Date of Award:

5-2019

Document Type:

Dissertation

Degree Name:

Doctor of Philosophy (PhD)

Department:

Education

Advisor/Chair:

Sylvia Read

Co-Advisor/Chair:

Scott Bates

Third Advisor:

Scott Hunsaker

Abstract

The ubiquitous roadblocks to university graduation have been investigated, identified, and interrogated for 7 decades, yet the mystery of retaining students to graduation continues to elude even the most prestigious universities. This researcher’s approach to increasing graduation began with the concession that increasingly, students may leave school at some point due to one or more of the retention issues that we recognize all too well—finances, illness, family problems, pregnancies, and other educational obstacles. However, leaving school does not mean that there is no going back. Student’s dropout status changes when they re-enroll in school; they take on new identities as stop-out students who forge their own nontraditional path to graduation. This work explored the lived experiences of this often-overlooked subset of university students—students who begin courses in higher education but then forgo their studies for a time before returning. These students are known in the literature as stop-out students, a cohort seldom acknowledged, studied, or desegregated from dropout statistics. An online survey was used to determine the demographics of the stop-out participants, and face-to-face, semi-structured interviews were then conducted to allow students to relate their experiences, in and out of school, in their own voices. Of particular interest was the effect of students’ perceived connections to faculty, staff, and/or administration as an influence in their decisions to return to school.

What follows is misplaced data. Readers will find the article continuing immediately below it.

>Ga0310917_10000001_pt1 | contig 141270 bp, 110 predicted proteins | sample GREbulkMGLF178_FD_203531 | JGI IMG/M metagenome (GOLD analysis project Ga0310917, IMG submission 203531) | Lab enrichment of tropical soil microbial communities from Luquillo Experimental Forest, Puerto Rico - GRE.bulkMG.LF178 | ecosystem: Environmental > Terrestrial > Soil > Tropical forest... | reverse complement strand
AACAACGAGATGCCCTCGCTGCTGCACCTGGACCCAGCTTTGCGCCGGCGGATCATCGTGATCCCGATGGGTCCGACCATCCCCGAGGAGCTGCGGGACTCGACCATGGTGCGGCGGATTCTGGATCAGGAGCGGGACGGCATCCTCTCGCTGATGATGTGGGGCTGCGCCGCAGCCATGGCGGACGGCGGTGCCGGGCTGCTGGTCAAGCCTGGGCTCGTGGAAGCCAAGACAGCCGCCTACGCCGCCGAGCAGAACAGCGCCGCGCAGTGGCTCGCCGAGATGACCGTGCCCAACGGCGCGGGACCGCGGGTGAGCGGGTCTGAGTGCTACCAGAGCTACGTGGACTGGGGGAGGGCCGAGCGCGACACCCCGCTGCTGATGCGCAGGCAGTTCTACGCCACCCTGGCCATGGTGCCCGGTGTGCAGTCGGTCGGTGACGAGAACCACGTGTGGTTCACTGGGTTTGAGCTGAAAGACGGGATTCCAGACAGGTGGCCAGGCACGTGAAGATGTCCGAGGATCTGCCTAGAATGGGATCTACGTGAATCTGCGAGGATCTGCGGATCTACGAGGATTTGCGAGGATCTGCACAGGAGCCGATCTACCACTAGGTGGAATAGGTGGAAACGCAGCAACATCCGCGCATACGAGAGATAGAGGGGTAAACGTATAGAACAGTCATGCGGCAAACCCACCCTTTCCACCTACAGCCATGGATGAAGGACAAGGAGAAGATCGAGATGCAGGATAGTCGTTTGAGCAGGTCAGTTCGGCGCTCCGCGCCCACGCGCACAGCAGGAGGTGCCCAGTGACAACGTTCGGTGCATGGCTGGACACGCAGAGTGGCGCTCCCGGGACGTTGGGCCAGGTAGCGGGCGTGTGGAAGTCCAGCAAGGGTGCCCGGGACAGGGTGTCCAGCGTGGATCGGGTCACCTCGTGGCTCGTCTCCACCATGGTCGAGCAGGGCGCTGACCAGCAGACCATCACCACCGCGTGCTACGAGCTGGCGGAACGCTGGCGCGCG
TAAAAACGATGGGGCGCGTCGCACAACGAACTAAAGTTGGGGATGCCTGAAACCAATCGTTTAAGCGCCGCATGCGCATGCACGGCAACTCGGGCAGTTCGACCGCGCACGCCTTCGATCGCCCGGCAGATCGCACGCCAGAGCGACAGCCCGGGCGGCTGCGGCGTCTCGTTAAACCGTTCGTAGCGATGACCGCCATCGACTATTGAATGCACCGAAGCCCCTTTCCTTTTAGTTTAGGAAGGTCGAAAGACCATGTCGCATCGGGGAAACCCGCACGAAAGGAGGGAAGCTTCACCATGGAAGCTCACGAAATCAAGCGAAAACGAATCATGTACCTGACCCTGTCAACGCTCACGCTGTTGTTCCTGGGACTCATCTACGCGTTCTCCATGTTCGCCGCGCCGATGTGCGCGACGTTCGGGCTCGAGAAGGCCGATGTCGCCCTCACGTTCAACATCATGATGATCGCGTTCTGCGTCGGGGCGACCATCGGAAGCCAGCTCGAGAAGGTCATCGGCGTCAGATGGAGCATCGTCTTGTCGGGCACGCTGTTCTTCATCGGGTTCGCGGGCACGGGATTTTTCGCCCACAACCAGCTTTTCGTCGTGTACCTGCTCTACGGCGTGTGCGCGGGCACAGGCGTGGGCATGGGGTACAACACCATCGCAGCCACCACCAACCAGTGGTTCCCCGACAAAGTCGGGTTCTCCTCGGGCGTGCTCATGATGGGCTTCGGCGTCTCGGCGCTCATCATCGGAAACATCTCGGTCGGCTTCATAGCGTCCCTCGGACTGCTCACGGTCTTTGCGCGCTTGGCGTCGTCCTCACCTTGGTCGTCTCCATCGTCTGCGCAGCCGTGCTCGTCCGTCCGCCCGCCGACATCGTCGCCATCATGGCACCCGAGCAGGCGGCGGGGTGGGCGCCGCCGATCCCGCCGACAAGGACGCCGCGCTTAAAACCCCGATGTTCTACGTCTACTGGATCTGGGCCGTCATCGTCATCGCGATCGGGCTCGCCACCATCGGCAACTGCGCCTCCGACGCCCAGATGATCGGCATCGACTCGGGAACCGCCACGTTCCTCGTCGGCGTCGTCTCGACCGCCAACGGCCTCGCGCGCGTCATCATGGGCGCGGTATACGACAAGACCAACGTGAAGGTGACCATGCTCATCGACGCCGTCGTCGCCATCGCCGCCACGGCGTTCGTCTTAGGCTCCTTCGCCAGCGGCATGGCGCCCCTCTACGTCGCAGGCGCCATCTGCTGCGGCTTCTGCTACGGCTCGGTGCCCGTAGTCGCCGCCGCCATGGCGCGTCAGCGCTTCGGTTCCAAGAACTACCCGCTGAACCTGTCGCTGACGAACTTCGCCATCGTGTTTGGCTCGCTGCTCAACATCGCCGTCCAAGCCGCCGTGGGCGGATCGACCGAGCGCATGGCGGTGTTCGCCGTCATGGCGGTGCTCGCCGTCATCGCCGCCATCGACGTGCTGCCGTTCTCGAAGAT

The study was analyzed through the lens of care theory as a way to investigate how students’ persistence was affected by feelings of connection or caring. Only one of twelve interviewees had formed a relationship with a professor before he left school, and this relationship was maintained during his absence and renewed when he returned. The other interviewees acknowledged that they felt no specific connections to any person, office, or administration when they left.

The stop-out population is one that higher education needs to acknowledge and support with targeted services. In many cases, they are only a few semesters from graduation. Rather than blocking their way when they run for the hills, we should be lighting their path back to success.

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